871 participants, 375 boys and 496 girls, mean age 16.7 + 1, were administered the Parental Bonding Instrument (P.B.I.), the Brief Symptom Inventory (B.S.I.), the General Well-Being Questionnaire (G.W.B.) and the Chestnut Lodge Transitional Object Scale. Results supported Winnicott's theory: participants reporting attachment to a Transitional Object (T.O.) in their childhood reported significantly more optimal maternal bonding than participants who were not attached to a T.O. Participants reporting attachment to a T.O. in adolescence had significantly more psychiatric symptoms and less general well-being. Adolescence T.O. attachment might be considered a marker of mental distress in the general, normal population.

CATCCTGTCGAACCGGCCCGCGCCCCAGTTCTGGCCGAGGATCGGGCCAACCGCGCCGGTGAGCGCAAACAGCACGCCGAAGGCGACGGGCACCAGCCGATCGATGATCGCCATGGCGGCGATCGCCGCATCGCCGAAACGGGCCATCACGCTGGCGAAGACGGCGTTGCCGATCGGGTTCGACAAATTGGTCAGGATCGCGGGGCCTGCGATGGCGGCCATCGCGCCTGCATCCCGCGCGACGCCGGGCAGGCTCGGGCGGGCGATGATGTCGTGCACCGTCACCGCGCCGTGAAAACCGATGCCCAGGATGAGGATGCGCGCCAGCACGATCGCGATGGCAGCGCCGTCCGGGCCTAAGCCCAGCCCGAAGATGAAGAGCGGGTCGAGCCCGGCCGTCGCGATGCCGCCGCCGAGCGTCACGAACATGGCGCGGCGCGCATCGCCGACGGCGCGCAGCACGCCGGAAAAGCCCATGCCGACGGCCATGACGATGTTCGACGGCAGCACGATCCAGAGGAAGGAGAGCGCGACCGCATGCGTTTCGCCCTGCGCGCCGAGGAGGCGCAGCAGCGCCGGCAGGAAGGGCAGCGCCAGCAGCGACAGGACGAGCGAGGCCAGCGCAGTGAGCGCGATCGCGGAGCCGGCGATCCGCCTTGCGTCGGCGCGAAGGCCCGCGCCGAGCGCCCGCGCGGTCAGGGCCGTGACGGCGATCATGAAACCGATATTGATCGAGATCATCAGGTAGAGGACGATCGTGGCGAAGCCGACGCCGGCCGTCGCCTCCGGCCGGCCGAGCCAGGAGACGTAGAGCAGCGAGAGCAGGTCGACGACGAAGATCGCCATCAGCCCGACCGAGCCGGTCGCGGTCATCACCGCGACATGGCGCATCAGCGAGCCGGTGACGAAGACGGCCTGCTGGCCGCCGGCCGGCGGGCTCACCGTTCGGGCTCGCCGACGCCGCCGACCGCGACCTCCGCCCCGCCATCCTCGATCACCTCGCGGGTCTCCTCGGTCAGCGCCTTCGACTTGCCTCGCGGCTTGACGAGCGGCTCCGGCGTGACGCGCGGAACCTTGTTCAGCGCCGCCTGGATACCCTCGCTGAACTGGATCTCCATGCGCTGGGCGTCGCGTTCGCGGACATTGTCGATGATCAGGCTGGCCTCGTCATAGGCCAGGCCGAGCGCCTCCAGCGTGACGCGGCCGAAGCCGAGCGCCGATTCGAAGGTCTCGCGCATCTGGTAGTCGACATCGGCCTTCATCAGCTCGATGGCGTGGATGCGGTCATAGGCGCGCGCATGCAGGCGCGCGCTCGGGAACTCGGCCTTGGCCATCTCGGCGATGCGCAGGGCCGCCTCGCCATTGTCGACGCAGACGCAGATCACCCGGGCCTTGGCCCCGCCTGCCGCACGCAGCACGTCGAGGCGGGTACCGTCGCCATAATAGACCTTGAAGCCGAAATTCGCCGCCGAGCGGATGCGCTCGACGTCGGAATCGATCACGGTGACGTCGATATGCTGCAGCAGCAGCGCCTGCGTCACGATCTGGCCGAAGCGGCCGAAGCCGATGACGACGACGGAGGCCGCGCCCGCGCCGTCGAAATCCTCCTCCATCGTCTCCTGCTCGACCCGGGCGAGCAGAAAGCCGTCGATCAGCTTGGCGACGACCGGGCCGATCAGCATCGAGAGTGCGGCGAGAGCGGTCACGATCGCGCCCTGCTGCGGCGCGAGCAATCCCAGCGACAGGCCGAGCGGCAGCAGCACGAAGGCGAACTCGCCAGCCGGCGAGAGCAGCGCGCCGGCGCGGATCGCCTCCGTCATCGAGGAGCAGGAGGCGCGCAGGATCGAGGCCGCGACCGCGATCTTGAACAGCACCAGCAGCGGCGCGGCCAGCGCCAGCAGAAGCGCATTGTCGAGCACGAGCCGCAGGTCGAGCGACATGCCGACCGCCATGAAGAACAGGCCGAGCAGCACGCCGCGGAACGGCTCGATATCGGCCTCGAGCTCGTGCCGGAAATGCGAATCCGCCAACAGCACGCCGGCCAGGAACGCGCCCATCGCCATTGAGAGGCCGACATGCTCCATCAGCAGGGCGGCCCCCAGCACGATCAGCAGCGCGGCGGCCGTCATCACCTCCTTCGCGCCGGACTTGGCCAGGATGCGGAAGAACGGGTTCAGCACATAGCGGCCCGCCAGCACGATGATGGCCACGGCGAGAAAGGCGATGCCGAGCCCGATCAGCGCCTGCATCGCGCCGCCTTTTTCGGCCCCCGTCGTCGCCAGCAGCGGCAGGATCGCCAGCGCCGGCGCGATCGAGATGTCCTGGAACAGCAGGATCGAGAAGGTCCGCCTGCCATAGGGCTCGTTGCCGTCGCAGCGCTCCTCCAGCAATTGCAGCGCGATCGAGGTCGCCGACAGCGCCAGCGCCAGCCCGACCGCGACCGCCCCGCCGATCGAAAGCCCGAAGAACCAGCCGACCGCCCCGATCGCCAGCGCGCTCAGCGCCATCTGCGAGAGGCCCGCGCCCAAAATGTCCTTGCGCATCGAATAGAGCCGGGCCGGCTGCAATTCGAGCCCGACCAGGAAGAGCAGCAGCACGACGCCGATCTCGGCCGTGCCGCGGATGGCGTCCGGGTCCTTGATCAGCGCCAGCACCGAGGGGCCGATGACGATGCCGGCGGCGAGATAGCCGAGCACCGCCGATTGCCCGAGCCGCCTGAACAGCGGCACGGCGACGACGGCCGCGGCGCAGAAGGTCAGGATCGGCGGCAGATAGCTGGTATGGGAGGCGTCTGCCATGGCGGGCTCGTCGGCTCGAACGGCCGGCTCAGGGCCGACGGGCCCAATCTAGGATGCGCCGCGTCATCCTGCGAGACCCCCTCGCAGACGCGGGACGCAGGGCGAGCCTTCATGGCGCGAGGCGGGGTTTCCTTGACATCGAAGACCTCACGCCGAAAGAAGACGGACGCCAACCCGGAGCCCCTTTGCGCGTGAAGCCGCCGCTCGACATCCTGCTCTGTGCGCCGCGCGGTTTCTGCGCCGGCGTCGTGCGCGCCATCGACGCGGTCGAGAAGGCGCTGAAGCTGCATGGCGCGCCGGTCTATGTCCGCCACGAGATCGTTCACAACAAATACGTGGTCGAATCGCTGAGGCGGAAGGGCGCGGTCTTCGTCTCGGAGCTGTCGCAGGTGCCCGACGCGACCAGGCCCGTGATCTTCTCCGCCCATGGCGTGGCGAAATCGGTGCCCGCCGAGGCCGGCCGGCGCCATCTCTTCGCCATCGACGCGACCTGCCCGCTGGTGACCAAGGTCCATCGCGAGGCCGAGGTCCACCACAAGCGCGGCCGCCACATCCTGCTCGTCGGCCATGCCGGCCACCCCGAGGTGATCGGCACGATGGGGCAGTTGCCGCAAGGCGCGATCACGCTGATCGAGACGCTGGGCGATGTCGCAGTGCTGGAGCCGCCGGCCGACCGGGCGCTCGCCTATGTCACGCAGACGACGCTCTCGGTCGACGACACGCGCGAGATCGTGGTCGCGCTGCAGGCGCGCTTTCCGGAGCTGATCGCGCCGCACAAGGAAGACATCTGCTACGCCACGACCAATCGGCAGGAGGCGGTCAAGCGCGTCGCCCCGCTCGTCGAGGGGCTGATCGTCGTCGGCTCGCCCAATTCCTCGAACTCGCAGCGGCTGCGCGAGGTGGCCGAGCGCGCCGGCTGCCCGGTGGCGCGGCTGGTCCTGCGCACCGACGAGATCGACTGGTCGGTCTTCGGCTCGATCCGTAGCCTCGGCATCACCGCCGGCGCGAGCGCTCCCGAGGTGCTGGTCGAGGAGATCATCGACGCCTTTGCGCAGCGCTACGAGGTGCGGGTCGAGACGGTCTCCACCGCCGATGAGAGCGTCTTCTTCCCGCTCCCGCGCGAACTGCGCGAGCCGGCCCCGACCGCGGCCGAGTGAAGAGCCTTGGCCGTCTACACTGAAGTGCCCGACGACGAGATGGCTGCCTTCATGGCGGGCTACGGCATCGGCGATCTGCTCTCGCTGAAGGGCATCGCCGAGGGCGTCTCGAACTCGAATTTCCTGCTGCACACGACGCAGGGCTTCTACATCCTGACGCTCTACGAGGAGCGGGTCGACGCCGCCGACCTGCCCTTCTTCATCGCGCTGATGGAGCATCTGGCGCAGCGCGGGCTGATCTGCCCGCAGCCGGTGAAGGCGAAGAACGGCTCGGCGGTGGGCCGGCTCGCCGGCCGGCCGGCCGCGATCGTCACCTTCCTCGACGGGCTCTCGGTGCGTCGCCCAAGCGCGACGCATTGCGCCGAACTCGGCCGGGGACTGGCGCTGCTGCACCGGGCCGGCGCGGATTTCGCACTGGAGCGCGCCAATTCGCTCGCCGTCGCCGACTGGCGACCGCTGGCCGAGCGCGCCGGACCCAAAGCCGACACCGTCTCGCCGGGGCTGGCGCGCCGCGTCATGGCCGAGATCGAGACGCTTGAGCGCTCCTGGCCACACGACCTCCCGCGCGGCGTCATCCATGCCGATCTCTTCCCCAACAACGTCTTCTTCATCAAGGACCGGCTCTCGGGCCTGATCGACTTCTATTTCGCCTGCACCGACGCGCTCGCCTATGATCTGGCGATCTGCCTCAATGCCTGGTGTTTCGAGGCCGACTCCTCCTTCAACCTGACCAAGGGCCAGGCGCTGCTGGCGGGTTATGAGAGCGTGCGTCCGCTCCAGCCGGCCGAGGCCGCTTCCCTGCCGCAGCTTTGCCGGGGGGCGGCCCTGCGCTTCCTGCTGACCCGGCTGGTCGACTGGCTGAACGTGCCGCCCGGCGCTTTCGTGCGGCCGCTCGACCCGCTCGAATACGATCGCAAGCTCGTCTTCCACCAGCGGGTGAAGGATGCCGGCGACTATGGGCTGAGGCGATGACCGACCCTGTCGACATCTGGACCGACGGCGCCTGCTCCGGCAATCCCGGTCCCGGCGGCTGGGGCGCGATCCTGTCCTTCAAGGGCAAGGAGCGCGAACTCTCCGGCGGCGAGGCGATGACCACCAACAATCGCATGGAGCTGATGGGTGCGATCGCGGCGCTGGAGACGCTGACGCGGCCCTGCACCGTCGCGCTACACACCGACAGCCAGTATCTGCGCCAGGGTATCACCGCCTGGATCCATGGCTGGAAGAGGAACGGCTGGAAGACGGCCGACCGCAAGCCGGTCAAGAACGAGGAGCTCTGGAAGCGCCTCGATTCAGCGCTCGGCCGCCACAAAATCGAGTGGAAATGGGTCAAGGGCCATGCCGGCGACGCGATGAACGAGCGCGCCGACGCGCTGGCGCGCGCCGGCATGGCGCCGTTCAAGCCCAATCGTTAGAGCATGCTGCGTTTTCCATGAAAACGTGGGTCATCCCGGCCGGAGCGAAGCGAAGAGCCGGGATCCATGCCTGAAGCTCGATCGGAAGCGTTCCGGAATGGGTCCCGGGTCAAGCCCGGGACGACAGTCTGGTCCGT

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Bachar, E., Canetti, L., Galilee-Weisstub, E. et al. Childhood vs. Adolescence Transitional Object Attachment, and Its Relation to Mental Health and Parental Bonding. Child Psychiatry Hum Dev 28, 149–167 (1998). https://doi.org/10.1023/A:1022881726177
- Transitional Object
- Parental Bonding
- Childhood vs. Adolescence